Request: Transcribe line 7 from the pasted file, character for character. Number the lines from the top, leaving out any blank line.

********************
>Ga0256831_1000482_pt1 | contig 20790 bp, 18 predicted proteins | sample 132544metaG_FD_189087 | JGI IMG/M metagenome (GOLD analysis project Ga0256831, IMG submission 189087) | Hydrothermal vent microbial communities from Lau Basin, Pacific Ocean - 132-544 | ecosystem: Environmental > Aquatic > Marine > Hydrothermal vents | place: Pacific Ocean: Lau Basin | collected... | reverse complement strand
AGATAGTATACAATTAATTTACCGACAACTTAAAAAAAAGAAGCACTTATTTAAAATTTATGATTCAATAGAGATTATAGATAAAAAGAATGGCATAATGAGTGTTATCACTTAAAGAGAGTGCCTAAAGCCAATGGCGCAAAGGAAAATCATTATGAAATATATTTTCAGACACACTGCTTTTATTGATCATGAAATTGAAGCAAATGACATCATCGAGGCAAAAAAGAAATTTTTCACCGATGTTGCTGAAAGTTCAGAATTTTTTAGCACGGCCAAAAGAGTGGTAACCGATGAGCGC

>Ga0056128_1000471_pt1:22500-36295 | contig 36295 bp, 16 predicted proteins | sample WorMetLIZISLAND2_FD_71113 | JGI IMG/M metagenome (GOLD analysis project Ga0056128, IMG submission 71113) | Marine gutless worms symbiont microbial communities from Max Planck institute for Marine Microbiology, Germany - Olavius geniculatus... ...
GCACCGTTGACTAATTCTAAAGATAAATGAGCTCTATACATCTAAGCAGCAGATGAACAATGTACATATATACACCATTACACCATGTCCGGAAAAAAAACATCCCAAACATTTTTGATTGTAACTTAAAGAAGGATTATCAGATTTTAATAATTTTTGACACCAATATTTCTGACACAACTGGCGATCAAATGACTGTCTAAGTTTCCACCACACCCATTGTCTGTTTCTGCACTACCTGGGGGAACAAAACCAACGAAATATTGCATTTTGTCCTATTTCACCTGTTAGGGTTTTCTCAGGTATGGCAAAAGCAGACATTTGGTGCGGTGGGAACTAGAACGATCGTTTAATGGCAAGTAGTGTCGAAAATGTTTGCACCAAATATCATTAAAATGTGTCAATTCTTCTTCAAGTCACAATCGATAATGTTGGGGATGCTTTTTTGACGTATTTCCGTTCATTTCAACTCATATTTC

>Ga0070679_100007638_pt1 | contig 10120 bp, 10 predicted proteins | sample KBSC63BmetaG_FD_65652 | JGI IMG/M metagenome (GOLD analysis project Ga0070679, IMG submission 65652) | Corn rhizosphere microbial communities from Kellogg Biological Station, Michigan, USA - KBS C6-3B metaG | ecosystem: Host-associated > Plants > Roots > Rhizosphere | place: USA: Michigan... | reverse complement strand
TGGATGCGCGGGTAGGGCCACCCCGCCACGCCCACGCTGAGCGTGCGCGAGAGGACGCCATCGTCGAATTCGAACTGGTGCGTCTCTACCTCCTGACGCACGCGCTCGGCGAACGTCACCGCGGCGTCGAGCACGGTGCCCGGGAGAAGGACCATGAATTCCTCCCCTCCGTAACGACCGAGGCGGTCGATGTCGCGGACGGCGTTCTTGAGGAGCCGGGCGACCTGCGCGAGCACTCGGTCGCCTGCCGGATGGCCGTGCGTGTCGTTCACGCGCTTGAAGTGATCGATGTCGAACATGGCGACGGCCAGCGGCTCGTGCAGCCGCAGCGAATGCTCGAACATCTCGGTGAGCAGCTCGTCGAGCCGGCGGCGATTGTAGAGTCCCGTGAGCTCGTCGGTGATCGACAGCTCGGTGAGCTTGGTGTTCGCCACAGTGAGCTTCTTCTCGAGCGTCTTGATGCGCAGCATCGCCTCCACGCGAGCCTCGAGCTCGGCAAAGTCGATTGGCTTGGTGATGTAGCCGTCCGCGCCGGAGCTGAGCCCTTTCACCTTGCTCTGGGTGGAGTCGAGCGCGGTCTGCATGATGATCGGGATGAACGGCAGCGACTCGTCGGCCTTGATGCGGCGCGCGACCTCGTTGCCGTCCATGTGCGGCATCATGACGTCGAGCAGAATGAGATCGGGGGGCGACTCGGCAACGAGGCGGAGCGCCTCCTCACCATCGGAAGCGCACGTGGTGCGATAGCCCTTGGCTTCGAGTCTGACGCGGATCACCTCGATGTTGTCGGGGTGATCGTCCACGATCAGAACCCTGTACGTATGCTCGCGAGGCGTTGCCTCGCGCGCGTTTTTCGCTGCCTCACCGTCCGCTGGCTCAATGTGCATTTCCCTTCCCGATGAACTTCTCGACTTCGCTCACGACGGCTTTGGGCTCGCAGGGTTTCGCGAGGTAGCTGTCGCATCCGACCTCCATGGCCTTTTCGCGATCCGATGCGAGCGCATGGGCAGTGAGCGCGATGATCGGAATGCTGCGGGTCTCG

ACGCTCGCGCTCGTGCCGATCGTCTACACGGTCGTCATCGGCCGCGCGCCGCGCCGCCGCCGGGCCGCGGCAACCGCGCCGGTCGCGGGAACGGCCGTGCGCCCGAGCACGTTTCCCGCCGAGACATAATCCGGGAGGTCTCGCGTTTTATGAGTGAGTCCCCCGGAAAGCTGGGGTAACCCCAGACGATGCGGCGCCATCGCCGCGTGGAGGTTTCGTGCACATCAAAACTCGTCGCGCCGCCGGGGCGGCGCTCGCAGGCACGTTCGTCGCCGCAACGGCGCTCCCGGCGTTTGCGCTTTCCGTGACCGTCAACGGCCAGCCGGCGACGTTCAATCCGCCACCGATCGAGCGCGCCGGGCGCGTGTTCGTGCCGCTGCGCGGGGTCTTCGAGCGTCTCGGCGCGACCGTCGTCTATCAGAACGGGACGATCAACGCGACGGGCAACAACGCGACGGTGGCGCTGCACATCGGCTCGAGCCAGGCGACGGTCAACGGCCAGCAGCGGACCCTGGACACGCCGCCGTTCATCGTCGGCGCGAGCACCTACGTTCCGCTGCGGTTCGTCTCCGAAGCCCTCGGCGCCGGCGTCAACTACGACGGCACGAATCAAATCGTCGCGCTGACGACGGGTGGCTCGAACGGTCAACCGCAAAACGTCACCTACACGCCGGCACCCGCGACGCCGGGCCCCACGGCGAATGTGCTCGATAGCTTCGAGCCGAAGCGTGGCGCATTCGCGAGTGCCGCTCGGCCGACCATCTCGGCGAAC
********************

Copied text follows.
ACGCTCGCGCTCGTGCCGATCGTCTACACGGTCGTCATCGGCCGCGCGCCGCGCCGCCGCCGGGCCGCGGCAACCGCGCCGGTCGCGGGAACGGCCGTGCGCCCGAGCACGTTTCCCGCCGAGACATAATCCGGGAGGTCTCGCGTTTTATGAGTGAGTCCCCCGGAAAGCTGGGGTAACCCCAGACGATGCGGCGCCATCGCCGCGTGGAGGTTTCGTGCACATCAAAACTCGTCGCGCCGCCGGGGCGGCGCTCGCAGGCACGTTCGTCGCCGCAACGGCGCTCCCGGCGTTTGCGCTTTCCGTGACCGTCAACGGCCAGCCGGCGACGTTCAATCCGCCACCGATCGAGCGCGCCGGGCGCGTGTTCGTGCCGCTGCGCGGGGTCTTCGAGCGTCTCGGCGCGACCGTCGTCTATCAGAACGGGACGATCAACGCGACGGGCAACAACGCGACGGTGGCGCTGCACATCGGCTCGAGCCAGGCGACGGTCAACGGCCAGCAGCGGACCCTGGACACGCCGCCGTTCATCGTCGGCGCGAGCACCTACGTTCCGCTGCGGTTCGTCTCCGAAGCCCTCGGCGCCGGCGTCAACTACGACGGCACGAATCAAATCGTCGCGCTGACGACGGGTGGCTCGAACGGTCAACCGCAAAACGTCACCTACACGCCGGCACCCGCGACGCCGGGCCCCACGGCGAATGTGCTCGATAGCTTCGAGCCGAAGCGTGGCGCATTCGCGAGTGCCGCTCGGCCGACCATCTCGGCGAAC